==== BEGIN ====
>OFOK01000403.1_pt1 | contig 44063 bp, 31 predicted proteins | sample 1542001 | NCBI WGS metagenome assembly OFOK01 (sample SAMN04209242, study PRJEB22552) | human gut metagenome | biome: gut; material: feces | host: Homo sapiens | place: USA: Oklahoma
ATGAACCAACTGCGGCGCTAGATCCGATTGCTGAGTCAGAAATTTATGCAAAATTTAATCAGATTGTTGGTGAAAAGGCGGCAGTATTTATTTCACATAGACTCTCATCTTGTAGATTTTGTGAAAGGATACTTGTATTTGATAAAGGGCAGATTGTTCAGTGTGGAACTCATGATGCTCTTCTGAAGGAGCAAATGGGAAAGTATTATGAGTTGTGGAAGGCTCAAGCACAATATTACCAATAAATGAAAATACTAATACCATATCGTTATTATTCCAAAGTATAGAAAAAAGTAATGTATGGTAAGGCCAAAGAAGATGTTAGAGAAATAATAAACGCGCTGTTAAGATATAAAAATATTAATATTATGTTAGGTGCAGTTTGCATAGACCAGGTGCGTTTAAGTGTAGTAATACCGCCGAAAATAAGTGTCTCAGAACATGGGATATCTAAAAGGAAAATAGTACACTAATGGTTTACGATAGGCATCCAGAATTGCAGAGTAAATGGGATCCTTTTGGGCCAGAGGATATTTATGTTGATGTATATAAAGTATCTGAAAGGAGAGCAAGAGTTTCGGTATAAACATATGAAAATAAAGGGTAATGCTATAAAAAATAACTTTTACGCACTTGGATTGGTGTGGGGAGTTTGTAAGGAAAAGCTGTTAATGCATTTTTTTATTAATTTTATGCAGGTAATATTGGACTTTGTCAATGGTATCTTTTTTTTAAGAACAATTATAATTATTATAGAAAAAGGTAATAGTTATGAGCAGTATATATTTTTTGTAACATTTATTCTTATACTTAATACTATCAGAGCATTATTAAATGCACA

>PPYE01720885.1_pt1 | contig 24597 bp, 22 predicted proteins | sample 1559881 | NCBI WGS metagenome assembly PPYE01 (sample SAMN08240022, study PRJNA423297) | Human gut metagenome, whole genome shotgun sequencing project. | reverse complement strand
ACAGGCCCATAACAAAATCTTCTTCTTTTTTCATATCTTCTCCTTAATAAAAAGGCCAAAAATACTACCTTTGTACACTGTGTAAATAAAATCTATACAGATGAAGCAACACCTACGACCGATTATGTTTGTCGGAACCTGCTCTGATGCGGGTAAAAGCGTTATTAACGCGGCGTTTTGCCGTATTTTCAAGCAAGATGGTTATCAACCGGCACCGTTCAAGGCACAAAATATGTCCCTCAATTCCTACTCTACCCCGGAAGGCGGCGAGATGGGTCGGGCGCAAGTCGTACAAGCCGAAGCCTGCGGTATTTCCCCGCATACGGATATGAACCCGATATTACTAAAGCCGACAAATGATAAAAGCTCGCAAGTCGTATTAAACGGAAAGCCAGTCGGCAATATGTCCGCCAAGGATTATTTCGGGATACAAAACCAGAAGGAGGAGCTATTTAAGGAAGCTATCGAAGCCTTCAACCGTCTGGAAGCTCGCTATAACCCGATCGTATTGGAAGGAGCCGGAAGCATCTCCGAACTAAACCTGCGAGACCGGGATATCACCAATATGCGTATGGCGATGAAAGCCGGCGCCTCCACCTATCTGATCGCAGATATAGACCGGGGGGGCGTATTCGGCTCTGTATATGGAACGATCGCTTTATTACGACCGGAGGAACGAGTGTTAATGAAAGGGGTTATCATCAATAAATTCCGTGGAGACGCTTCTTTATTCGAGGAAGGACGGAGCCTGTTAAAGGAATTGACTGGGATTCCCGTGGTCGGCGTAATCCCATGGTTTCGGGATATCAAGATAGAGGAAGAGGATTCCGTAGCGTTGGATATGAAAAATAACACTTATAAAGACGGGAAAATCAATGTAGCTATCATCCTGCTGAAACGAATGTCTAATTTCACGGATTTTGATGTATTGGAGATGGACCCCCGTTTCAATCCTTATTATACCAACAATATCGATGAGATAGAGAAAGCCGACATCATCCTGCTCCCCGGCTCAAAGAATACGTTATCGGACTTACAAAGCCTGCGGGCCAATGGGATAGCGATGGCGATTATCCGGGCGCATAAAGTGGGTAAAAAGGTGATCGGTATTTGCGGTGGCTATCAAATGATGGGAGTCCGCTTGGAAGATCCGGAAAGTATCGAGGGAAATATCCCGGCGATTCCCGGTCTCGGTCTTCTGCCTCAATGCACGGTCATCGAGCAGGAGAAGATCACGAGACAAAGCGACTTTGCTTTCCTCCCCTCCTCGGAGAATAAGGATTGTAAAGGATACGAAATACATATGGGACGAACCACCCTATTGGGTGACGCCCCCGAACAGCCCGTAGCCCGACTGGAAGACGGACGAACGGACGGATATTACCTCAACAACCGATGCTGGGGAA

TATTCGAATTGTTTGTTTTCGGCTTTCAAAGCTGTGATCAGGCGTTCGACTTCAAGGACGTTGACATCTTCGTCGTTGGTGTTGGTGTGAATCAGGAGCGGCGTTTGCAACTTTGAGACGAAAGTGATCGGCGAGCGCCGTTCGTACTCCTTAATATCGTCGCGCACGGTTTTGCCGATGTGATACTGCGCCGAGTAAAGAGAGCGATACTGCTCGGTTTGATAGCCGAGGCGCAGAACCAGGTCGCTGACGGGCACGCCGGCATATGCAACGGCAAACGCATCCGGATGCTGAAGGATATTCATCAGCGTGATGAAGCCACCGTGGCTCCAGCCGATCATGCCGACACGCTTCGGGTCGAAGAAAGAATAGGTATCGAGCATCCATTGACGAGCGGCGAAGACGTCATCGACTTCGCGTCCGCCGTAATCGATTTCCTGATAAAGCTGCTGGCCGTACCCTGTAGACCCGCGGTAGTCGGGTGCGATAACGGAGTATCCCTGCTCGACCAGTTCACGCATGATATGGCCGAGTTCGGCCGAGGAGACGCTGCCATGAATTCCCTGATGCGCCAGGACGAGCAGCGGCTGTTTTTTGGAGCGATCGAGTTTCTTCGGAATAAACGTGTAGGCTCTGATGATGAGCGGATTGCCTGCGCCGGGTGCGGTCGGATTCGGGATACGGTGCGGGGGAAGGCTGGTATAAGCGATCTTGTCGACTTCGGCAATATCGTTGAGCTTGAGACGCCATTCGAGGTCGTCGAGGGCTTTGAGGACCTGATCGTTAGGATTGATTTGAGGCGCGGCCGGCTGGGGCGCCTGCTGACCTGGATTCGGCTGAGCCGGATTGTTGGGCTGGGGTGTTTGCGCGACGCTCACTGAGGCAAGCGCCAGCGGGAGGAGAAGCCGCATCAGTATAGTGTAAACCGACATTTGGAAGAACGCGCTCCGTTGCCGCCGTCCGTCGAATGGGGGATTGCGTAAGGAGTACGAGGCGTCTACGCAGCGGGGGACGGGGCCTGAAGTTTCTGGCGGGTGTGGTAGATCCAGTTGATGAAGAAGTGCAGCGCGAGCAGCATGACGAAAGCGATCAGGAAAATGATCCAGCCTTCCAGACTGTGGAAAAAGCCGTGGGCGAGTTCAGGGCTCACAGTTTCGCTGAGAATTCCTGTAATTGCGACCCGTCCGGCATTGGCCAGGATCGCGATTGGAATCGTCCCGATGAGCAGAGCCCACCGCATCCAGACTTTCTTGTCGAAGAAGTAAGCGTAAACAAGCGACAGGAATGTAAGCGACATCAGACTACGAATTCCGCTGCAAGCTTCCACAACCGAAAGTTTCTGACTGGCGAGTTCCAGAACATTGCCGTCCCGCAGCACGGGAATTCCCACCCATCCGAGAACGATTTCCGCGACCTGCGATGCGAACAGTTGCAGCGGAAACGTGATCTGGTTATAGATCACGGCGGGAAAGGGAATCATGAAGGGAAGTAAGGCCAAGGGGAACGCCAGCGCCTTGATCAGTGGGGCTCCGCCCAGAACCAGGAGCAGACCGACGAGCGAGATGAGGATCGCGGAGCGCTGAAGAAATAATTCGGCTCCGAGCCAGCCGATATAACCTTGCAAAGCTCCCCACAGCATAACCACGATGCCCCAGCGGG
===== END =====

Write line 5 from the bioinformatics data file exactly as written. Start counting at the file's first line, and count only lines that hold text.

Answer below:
TATTCGAATTGTTTGTTTTCGGCTTTCAAAGCTGTGATCAGGCGTTCGACTTCAAGGACGTTGACATCTTCGTCGTTGGTGTTGGTGTGAATCAGGAGCGGCGTTTGCAACTTTGAGACGAAAGTGATCGGCGAGCGCCGTTCGTACTCCTTAATATCGTCGCGCACGGTTTTGCCGATGTGATACTGCGCCGAGTAAAGAGAGCGATACTGCTCGGTTTGATAGCCGAGGCGCAGAACCAGGTCGCTGACGGGCACGCCGGCATATGCAACGGCAAACGCATCCGGATGCTGAAGGATATTCATCAGCGTGATGAAGCCACCGTGGCTCCAGCCGATCATGCCGACACGCTTCGGGTCGAAGAAAGAATAGGTATCGAGCATCCATTGACGAGCGGCGAAGACGTCATCGACTTCGCGTCCGCCGTAATCGATTTCCTGATAAAGCTGCTGGCCGTACCCTGTAGACCCGCGGTAGTCGGGTGCGATAACGGAGTATCCCTGCTCGACCAGTTCACGCATGATATGGCCGAGTTCGGCCGAGGAGACGCTGCCATGAATTCCCTGATGCGCCAGGACGAGCAGCGGCTGTTTTTTGGAGCGATCGAGTTTCTTCGGAATAAACGTGTAGGCTCTGATGATGAGCGGATTGCCTGCGCCGGGTGCGGTCGGATTCGGGATACGGTGCGGGGGAAGGCTGGTATAAGCGATCTTGTCGACTTCGGCAATATCGTTGAGCTTGAGACGCCATTCGAGGTCGTCGAGGGCTTTGAGGACCTGATCGTTAGGATTGATTTGAGGCGCGGCCGGCTGGGGCGCCTGCTGACCTGGATTCGGCTGAGCCGGATTGTTGGGCTGGGGTGTTTGCGCGACGCTCACTGAGGCAAGCGCCAGCGGGAGGAGAAGCCGCATCAGTATAGTGTAAACCGACATTTGGAAGAACGCGCTCCGTTGCCGCCGTCCGTCGAATGGGGGATTGCGTAAGGAGTACGAGGCGTCTACGCAGCGGGGGACGGGGCCTGAAGTTTCTGGCGGGTGTGGTAGATCCAGTTGATGAAGAAGTGCAGCGCGAGCAGCATGACGAAAGCGATCAGGAAAATGATCCAGCCTTCCAGACTGTGGAAAAAGCCGTGGGCGAGTTCAGGGCTCACAGTTTCGCTGAGAATTCCTGTAATTGCGACCCGTCCGGCATTGGCCAGGATCGCGATTGGAATCGTCCCGATGAGCAGAGCCCACCGCATCCAGACTTTCTTGTCGAAGAAGTAAGCGTAAACAAGCGACAGGAATGTAAGCGACATCAGACTACGAATTCCGCTGCAAGCTTCCACAACCGAAAGTTTCTGACTGGCGAGTTCCAGAACATTGCCGTCCCGCAGCACGGGAATTCCCACCCATCCGAGAACGATTTCCGCGACCTGCGATGCGAACAGTTGCAGCGGAAACGTGATCTGGTTATAGATCACGGCGGGAAAGGGAATCATGAAGGGAAGTAAGGCCAAGGGGAACGCCAGCGCCTTGATCAGTGGGGCTCCGCCCAGAACCAGGAGCAGACCGACGAGCGAGATGAGGATCGCGGAGCGCTGAAGAAATAATTCGGCTCCGAGCCAGCCGATATAACCTTGCAAAGCTCCCCACAGCATAACCACGATGCCCCAGCGGG